The trade-sensitive DAX was down 0.4 per cent by 0950 GMT, while the pan-European STOXX 600 lost 0.3 per cent and Britain’s FTSE 100 fell 0.2 per cent.
The falls snapped a two-day rally that had taken European stocks to three-week highs.
China’s commerce ministry said trade talks made progress on “structural issues” such as forced technology transfers and intellectual property rights, but investors were not convinced.
“Overnight the Chinese Commerce Ministry said talks were ‘extensive … deep … detailed’, but other reports suggest the talks got bogged down when issues cut across Chinese national security and/or Chinese subsidies to state companies,” wrote Chris Bailey, European strategist at Raymond James.
Corporate results, which were poor across the board, offered scant comfort.
Autos were the worst-performing sector, down 1.1 per cent. Defensive real estate, utilities, and telecoms sectors gained as investors turned to stocks with high dividend payouts and stable earnings.
German lighting company Osram fell 8 per cent, the biggest drop on the STOXX, after its CEO warned the final quarter of 2018 was weaker than expected because auto demand had slowed.
Auto weakness also affected car parts makers Faurecia and Valeo, which lost 4.7 and 3.4 per cent, and tyre maker Continental, down 2.9 per cent.
Italian carmaker Fiat Chrysler fell 1.3 per cent after sources said it would pay more than US$700 million (RM2.86 billion) to resolve lawsuits by the US Justice Department over claims it used illegal software to tweak diesel-vehicle emissions.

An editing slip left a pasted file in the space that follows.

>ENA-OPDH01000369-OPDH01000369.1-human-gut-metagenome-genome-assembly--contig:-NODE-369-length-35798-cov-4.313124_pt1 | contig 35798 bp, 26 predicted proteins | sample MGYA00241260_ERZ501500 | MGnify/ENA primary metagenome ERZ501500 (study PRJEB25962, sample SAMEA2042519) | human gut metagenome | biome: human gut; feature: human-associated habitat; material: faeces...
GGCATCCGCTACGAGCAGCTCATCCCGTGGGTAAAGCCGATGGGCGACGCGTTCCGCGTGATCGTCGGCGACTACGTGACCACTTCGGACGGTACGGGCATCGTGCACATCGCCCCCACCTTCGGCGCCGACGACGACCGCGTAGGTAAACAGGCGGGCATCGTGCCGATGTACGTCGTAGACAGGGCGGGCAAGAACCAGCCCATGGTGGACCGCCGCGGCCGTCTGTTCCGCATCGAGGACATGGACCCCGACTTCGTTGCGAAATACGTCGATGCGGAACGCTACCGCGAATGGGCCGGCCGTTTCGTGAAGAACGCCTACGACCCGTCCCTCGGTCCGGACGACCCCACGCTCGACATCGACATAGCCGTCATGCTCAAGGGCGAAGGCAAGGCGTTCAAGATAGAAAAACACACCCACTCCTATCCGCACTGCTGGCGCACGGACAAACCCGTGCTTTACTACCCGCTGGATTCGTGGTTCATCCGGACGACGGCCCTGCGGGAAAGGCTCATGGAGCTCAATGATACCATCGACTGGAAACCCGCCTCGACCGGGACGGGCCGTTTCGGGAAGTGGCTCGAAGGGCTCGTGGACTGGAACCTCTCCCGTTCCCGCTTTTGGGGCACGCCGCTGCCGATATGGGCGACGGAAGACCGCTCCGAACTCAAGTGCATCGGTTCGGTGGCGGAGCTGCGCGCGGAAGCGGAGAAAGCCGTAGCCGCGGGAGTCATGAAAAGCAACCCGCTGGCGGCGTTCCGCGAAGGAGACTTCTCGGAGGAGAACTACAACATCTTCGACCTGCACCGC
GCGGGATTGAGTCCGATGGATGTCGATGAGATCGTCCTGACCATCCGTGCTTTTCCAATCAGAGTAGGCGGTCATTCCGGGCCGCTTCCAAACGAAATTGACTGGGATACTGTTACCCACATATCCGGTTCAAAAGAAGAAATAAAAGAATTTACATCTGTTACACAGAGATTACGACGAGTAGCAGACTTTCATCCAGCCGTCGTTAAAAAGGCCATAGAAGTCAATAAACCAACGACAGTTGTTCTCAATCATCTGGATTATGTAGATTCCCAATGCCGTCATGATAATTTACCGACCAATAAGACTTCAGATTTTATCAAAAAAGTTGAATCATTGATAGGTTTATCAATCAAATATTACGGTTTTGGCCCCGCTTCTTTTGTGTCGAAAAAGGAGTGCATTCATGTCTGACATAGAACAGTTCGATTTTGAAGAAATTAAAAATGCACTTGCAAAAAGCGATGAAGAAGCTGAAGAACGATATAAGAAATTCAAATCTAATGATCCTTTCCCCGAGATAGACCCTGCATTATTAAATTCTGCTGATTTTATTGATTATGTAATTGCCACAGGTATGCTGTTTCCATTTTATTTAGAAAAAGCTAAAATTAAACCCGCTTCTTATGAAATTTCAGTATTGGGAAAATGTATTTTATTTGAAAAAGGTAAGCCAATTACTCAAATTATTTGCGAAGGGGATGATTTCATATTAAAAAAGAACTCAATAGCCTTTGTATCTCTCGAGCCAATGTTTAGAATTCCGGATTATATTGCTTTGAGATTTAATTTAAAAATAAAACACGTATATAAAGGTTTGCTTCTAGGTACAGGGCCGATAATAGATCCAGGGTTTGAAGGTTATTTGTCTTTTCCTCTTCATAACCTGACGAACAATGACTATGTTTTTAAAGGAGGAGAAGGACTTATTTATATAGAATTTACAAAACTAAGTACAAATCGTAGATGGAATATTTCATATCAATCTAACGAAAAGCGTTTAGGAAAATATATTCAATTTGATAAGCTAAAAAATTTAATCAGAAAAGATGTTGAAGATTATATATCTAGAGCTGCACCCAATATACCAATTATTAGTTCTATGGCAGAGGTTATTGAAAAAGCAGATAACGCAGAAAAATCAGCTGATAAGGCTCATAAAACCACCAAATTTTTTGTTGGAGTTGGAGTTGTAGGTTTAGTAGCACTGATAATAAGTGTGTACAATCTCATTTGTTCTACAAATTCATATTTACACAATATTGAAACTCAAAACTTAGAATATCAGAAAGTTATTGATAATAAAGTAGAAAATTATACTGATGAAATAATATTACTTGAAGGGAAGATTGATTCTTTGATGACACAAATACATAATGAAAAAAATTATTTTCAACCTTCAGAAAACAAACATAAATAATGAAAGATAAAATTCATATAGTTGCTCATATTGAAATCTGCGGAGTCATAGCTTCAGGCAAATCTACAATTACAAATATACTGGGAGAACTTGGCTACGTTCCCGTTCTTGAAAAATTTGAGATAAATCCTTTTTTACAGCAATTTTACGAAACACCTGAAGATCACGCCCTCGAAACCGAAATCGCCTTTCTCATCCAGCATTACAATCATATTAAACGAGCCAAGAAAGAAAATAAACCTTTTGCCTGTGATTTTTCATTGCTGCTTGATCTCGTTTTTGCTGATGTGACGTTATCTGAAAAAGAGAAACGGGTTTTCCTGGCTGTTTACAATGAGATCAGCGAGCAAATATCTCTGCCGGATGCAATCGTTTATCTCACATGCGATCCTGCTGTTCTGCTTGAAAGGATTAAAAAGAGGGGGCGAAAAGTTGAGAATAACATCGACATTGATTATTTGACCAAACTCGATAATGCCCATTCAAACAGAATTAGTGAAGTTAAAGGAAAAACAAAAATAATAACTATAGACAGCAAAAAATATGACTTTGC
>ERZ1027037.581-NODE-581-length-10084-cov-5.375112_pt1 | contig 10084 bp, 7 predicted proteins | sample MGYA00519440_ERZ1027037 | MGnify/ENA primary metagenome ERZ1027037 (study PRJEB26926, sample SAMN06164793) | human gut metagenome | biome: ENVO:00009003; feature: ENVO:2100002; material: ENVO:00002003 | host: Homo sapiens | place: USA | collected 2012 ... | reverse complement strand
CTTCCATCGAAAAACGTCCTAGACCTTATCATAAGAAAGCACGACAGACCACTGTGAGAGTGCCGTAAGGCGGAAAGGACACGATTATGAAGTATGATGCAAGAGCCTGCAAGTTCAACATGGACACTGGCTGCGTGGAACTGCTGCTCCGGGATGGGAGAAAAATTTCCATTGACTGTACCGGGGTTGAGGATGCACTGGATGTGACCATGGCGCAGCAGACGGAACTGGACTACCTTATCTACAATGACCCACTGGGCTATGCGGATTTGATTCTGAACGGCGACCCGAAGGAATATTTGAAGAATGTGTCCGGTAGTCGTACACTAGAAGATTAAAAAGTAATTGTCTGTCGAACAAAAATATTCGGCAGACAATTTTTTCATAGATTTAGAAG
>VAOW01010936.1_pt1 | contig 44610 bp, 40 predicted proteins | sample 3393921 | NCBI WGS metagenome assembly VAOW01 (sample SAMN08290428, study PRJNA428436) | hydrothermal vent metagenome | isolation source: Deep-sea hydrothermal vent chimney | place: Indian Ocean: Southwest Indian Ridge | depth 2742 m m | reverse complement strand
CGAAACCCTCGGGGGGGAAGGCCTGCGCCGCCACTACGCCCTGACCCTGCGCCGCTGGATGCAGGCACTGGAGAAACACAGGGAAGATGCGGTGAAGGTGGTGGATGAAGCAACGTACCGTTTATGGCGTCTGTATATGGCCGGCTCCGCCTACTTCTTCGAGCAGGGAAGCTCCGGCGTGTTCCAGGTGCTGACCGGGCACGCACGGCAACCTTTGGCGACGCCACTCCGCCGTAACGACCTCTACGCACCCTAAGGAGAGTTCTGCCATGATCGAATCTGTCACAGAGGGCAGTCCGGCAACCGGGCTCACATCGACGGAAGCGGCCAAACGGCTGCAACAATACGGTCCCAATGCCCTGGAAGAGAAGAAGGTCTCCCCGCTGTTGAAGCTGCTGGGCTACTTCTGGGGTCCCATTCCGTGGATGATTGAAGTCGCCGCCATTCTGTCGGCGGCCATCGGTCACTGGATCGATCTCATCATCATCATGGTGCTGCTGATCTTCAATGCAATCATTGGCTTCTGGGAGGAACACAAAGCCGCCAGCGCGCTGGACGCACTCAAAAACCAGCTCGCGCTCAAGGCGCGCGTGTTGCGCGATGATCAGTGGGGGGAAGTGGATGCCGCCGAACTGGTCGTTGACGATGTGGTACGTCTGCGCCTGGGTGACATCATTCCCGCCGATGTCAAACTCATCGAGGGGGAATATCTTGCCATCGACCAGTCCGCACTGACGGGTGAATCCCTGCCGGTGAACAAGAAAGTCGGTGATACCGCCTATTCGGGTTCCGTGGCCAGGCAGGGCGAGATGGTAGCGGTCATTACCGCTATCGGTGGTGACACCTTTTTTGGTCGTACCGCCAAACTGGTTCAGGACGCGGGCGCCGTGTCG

Outside large caps, French consumer electronics retailer Fnac Darty fell 4.4 per cent. It warned “yellow vests” protests in France would hit its sales figures.
Scout24 lost 4.6 per cent after DealReporter said the online listings firm’s talks over a potential buyout have stalled.
In the UK, updates from retailers dominated. Most confirmed they’d had a bad Christmas.
Cycling and car parts retailer Halfords sank 19 per cent to the bottom of the FTSE 250 after a profit warning.
Kering, which owns Gucci, was cut to “neutral” from “buy” at UBS, driving the stock down 3.1 per cent. Luxury stocks have suffered from mounting signs of slower growth in China.
A difficult few months for equities have driven stock valuations down to what some investors consider attractive, despite the risks.
“After a weeks-long roller coaster for global equities, valuations have de-rated in line with past bear markets, and sentiment has taken a hit,” wrote Goldman Sachs analysts.
“With equities already pricing a very negative outlook, we think this points to a risk rally ― especially if global growth holds up as we expect.”
Some European stocks were boosted by broker notes: French real estate firm Icade rose 3.6 per cent after Kepler Cheuvreux upgraded it to “buy”, and Eutelsat climbed 3.9 per cent after Morgan Stanley raised it to “overweight”. ― Reuters
Source: The Malay Mail Online